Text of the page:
Have a read about Two's complement, it's not just an operation - it's the representation of signed numbers.
I'll give you a start
char x = 0xFF;
On most systems, char is default signed (although this is not guaranteed). 0xFF represented in binary is 1111 1111. The first bit is set to '1' in the signed character, this implies that the value is in fact a negative value. Implementing two's complement, you will find that the variable 'x' is equal to negative 1.
This takes care of the explanation for one of the cases. What do you think happens when you assign a negative signed integer to a unsigned integer?
This post has been edited by jjl: 18 January 2013 - 10:51 PM
"Try it and see" is a dangerous philosophy that leads to unportable code. This code invokes implementation-defined behaviour as indicated by §126.96.36.199 of the C standard. Consider if the implementation were to decide to raise a signal indicating that the code above has performed a computational error, and the signal handler were to return. This code would, for that implementation, be in the realms of undefined behaviour.
@jjl: Have you ever heard of ones' complement or sign and magnitude?
Furthermore, this code depends upon CHAR_BIT. There are existing systems where CHAR_BIT is 16, and a signed char can store values between the range of -32767 and 32767. On such systems, char x = 0xFF; would result in x storing the positive value 255. This has nothing to do with signed representation.
The output for that program is entirely implementation defined.
"Try it and see" is a dangerous philosophy that leads to unportable code.
If someone is going to post some code (especially something basic) and ask what it does without having made any apparent effort, I think running it is a valid way to figuring it out. Once the result is known, explanation is a good next step.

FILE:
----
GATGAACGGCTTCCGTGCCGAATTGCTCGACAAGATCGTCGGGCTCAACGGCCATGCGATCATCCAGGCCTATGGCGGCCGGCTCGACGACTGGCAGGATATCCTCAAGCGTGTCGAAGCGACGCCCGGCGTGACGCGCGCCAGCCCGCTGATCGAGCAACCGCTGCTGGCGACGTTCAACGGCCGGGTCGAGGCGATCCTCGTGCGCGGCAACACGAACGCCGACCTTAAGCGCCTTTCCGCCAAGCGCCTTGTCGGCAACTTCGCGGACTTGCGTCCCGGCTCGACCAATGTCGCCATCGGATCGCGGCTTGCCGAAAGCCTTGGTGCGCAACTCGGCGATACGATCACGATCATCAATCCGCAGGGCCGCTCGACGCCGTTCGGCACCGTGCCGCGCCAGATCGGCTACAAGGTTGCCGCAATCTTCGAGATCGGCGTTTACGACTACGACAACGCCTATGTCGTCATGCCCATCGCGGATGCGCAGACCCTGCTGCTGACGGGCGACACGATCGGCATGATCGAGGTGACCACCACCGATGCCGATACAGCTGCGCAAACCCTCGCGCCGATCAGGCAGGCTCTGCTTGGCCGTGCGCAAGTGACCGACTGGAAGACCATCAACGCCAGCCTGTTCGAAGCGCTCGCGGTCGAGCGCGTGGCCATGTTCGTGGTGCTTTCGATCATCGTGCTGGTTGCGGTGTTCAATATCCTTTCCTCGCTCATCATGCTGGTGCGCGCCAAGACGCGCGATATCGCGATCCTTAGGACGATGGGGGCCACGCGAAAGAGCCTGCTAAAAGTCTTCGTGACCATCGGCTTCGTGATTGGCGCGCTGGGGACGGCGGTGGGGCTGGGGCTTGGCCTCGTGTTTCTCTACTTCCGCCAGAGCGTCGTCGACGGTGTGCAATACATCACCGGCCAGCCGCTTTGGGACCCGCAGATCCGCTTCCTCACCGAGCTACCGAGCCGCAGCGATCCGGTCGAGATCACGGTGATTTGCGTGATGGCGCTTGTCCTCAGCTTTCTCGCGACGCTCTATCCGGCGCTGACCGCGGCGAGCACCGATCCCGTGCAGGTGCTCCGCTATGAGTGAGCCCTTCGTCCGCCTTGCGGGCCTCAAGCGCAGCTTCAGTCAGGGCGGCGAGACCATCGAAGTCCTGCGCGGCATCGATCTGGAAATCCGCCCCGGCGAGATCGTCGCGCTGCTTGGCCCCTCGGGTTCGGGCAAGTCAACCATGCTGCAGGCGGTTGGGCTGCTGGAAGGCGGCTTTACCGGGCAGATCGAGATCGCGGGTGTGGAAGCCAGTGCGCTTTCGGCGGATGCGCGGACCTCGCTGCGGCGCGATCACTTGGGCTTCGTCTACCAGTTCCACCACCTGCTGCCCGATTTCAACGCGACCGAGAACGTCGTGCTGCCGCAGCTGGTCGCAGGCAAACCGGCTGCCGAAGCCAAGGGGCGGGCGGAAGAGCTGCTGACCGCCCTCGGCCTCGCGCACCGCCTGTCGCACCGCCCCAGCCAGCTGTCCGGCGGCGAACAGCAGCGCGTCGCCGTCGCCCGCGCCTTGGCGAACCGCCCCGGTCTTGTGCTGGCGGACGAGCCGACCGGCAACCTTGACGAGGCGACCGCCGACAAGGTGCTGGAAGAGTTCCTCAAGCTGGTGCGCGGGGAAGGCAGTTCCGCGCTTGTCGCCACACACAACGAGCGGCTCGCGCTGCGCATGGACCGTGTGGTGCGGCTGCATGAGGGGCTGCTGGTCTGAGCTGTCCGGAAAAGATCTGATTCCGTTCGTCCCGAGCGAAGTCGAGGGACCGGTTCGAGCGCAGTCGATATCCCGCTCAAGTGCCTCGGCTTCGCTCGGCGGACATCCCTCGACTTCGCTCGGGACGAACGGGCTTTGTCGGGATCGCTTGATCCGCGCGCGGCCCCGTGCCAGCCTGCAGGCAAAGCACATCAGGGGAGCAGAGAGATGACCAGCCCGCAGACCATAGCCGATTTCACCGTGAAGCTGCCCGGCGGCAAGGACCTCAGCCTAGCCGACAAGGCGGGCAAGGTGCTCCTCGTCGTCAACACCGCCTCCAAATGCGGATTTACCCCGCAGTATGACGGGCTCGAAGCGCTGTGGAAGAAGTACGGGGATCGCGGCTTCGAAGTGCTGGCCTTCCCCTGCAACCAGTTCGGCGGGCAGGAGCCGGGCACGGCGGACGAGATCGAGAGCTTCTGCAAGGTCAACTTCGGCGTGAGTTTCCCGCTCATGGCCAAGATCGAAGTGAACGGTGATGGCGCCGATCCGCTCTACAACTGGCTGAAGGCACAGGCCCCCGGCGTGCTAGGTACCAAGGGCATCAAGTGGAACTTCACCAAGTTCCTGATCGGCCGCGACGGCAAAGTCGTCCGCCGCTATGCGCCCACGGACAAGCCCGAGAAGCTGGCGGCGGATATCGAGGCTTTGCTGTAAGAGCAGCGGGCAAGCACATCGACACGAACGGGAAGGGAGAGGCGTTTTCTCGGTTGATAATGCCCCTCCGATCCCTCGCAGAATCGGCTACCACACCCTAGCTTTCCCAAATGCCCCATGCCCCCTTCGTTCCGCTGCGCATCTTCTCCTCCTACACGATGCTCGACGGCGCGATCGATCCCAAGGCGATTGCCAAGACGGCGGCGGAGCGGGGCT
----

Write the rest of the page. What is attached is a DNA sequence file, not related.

There are several things wrong with the code provided. A couple of these problems actually lead to undefined behaviour. The use of the "%x" format specifier in the printf() is one example of undefined behaviour. The "%x" format specifier is only valid for an unsigned int value. And the C standard states that using a specifier that doesn't match the type is undefined behaviour. From Section 188.8.131.52 The fprintf function.
If a conversion specification is invalid, the behavior is undefined.282) If any argument is not the correct type for the corresponding conversion specification, the behavior is undefined.
Since the OP stated that a char is a signed char, assigning a value of 0xFF will produce undefined behaviour, if this char is also an 8 bit value, since overflow of a signed integral value is undefined.
A decent compiler should reject the code as provided, since no include files were used the arguments for the printf() call should not match and it should be able to detect the problem with the signed char overflow. So in my opinion the telling the OP to try to compile this program is a valid response to the code dump.
By the way here are the errors and warnings my compiler produced:
main.c|2|error: return type defaults to ‘int’|
main.c||In function ‘main’:|
main.c|4|warning: overflow in implicit constant conversion [-Woverflow]|
main.c|8|error: implicit declaration of function ‘printf’ [-Wimplicit-function-declaration]|
main.c|8|warning: incompatible implicit declaration of built-in function ‘printf’ [enabled by default]|
||=== Build finished: 2 errors, 2 warnings ===|